Original Source

BONNIE ROTUNDO
Realtor/Broker NC-SC
ABR, SRES, SFR, RRS, CRSP, CBPIS
Coldwell Banker Sloane Realty
16 Causeway Drive
Ocean Isle Beach, NC 28469
Direct: 910.443.0398
Toll-Free: 800.237.4609 X206
Fax: 910.579.5877

*Search Coastal Carolina Real Estate in real time on your own. No obligation. FREE sign-up below:
http://coastalrealestateproperty.com

Home Staging: How Can It Pave The Way For A Better Sell?

Home Staging For A Better Sale

Home Staging – Patty McNease, director of Marketing for Homes.com

Q: How can staging pave the way for a better sell?

A: Staging allows your clients to show off the unique features of their home that buyers can come to love. During the holiday season, staging can make a home stand out even more. The following staging tips will help buyers fall in love with their future home just in time for the holidays.

Is staging really necessary?
Many homeowners are concerned about the overall cost to sell their homes. One place they may look to cut expenses is staging. While some think it’s unnecessary, proper staging is crucial to selling a home since it allows buyers to imagine what living there could look like. In fact, according to a recent National Association of REALTORS® (NAR) survey, 77 percent of buyers’ agents said staging a home made it easier for a buyer to visualize the property as their future home, which decreased the amount of time it was on the market.

Which rooms are the most important to stage?
According to the same NAR survey, the living room, master bedroom and kitchen are most critical. This is likely because these are the spaces where future owners will be spending most of their time. When planning these rooms, space and functionality are important. Rooms that are cluttered or difficult to navigate will not appeal to potential buyers.

How should I stage a home around the holidays?
Keep in mind that buying a home is an emotional experience for both the buyer and the seller. Often, the buyer’s emotional connection to the home is what really solidifies the sale. The holidays are a sentimental time for many, as they bring back warm memories and allow younger buyers to imagine future celebrations. Enhance these emotional connections to draw buyers to make an emotional investment in the home.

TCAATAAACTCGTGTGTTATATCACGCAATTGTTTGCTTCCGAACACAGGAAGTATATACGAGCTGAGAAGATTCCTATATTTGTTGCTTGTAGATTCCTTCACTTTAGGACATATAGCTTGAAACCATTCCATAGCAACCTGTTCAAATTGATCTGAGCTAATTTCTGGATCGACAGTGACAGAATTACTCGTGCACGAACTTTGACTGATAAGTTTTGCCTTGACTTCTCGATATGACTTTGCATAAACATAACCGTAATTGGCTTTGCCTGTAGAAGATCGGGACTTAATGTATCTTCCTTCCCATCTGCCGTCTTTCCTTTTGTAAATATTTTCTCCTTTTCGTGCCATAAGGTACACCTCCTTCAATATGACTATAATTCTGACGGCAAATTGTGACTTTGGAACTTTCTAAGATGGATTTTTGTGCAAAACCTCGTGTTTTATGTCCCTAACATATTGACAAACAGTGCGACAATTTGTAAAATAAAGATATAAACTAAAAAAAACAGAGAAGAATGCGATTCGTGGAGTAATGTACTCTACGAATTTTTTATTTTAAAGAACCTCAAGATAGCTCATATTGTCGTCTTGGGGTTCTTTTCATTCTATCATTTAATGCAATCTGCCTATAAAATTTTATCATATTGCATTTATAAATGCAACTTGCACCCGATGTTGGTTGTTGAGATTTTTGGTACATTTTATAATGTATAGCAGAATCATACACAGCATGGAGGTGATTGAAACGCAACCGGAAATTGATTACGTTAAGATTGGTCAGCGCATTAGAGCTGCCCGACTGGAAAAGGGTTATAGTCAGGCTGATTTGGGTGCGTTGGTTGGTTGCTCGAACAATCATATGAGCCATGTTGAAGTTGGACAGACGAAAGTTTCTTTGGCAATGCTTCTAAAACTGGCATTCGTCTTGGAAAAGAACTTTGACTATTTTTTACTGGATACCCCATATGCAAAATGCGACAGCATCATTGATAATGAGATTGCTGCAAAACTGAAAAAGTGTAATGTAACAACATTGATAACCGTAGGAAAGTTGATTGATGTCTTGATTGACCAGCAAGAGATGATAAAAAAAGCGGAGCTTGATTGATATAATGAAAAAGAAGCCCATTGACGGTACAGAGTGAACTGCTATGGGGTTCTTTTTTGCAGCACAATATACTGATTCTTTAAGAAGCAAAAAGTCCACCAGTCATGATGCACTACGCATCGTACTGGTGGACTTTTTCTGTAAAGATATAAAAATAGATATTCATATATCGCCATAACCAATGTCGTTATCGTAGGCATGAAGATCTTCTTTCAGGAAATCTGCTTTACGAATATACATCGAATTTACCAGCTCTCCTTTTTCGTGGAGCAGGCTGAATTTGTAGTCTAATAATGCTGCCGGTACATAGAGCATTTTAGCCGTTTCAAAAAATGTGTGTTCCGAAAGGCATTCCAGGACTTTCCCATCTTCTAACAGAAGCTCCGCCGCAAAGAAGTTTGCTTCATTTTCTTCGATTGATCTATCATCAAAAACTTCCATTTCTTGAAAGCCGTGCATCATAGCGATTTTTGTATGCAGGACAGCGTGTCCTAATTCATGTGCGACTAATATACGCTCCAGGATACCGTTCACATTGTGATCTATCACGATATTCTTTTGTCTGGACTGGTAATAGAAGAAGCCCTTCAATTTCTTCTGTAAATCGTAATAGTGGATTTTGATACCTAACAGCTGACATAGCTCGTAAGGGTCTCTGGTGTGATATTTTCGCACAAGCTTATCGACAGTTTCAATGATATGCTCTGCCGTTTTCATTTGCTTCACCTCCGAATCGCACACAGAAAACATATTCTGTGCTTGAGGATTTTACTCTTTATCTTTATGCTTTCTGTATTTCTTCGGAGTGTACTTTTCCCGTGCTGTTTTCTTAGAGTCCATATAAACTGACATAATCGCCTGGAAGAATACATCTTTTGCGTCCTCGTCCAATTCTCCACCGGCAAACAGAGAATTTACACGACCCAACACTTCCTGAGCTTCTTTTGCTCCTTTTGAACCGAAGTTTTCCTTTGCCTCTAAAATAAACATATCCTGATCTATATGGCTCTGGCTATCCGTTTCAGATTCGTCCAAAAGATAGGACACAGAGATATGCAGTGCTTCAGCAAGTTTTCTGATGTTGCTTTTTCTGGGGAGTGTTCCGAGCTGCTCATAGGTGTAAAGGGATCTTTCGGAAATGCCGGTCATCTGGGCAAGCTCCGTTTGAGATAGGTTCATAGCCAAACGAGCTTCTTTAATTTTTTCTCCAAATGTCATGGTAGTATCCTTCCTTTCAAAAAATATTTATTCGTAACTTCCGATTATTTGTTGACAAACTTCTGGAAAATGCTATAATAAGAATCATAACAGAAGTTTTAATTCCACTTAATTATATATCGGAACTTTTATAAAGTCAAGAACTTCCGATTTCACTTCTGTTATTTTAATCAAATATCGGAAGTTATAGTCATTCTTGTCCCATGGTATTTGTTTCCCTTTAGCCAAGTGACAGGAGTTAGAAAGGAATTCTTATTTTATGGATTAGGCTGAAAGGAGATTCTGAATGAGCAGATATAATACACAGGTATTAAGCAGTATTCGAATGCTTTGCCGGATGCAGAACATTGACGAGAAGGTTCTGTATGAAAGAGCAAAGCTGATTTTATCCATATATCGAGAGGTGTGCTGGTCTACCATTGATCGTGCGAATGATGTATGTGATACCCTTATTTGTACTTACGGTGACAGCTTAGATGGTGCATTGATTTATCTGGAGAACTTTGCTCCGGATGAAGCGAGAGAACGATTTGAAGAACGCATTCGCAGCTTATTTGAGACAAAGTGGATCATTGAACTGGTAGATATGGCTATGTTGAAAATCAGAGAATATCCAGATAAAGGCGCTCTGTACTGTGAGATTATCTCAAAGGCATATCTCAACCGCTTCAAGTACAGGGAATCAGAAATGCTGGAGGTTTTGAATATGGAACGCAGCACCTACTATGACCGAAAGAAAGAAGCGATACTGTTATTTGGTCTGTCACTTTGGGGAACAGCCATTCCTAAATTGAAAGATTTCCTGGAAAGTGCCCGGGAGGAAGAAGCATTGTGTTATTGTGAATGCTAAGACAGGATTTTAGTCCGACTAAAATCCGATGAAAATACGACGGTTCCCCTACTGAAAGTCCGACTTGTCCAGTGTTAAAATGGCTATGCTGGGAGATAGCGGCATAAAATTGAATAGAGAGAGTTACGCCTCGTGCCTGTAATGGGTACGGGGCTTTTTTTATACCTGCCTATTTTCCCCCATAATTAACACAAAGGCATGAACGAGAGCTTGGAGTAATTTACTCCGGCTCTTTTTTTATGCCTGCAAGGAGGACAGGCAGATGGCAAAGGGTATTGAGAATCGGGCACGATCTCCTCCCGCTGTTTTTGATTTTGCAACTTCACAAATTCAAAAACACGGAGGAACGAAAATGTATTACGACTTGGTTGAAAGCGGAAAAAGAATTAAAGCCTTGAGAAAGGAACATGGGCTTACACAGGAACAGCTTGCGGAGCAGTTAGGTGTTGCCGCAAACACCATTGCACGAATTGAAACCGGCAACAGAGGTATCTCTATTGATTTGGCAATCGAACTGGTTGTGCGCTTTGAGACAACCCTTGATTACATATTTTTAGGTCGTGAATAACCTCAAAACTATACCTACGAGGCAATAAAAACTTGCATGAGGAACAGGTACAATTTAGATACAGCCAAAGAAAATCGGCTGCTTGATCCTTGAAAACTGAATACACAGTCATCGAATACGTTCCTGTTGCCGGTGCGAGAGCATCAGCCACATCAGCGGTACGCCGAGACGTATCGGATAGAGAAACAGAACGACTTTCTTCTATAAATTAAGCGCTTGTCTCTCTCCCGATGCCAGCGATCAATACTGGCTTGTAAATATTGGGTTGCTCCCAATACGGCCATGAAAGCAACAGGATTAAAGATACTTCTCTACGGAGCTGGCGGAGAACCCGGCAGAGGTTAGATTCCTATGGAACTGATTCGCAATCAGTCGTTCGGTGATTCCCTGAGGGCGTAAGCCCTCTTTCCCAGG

That being said, it’s important not to go overboard. Since different types of potential buyers will be coming to visit, avoid including overly religious décor. Instead, opt for simple and classic. Also, consider burning a pine- or cranberry-scented candle for those buyers who come over for a tour.

My client is hesitant. How can I convince them to stage their home?
If your client is against staging, remind them that 86 percent of buyers believe viewing a property online is the most useful part of their home search. With so many different options, it’s important to capture their attention in this initial stage of viewing so that they want to see the home in person. If you’re still struggling, show your client a before and after photo from another property you’ve staged, and ask them which home they would rather see.

Original Source

BONNIE ROTUNDO
Realtor/Broker NC-SC
ABR, SRES, SFR, RRS, CRSP, CBPIS
Coldwell Banker Sloane Realty
16 Causeway Drive
Ocean Isle Beach, NC 28469
Direct: 910.443.0398
Toll-Free: 800.237.4609 X206
Fax: 910.579.5877

*Search Coastal Carolina Real Estate in real time on your own. No obligation. FREE sign-up below:
http://coastalrealestateproperty.com

Can Seller Back Out Of Home Sale? The 5 Times They May Bail

When Can Seller Back Out

Can a seller back out of a home sale?

That’s a question I found myself asking after my own much-anticipated real estate purchase fell through when the seller got cold feet. Luckily, this scenario is fairly rare: Most home sellers are highly motivated to move the transaction along. Still, if they do change their mind, it can leave buyers baffled and wondering: Can sellers really do that? And what are the consequences?

After all, when buyers back out of a real estate purchase, they can pay dearly for their change of heart. If they renege due to a reason not outlined in their contingencies, they will likely lose their earnest money deposit, which can be a significant chunk of change totaling 1% to 2% of the purchase price of the home.

While sellers don’t offer up any kind of earnest money and thus appear to have less on the line, backing out of a home sale at the last minute can carry ramifications for them, too. Here’s when sellers can—and can’t—back out of a home sale, and how buyers can handle a seller who bails.

Why would a seller not sell?

Sellers may want to back out of a home sale for all kinds of reasons. The main one? They just can’t find a new home that seems as perfect as the one they’re in now.

“Predominantly, the issue arises when the sale is contingent upon the seller finding a suitable alternate property either to upsize or downsize,” says Michael Kelczewski, a Realtor® with Brandywine Fine Properties at Sotheby’s International Realty in Wilmington, DE.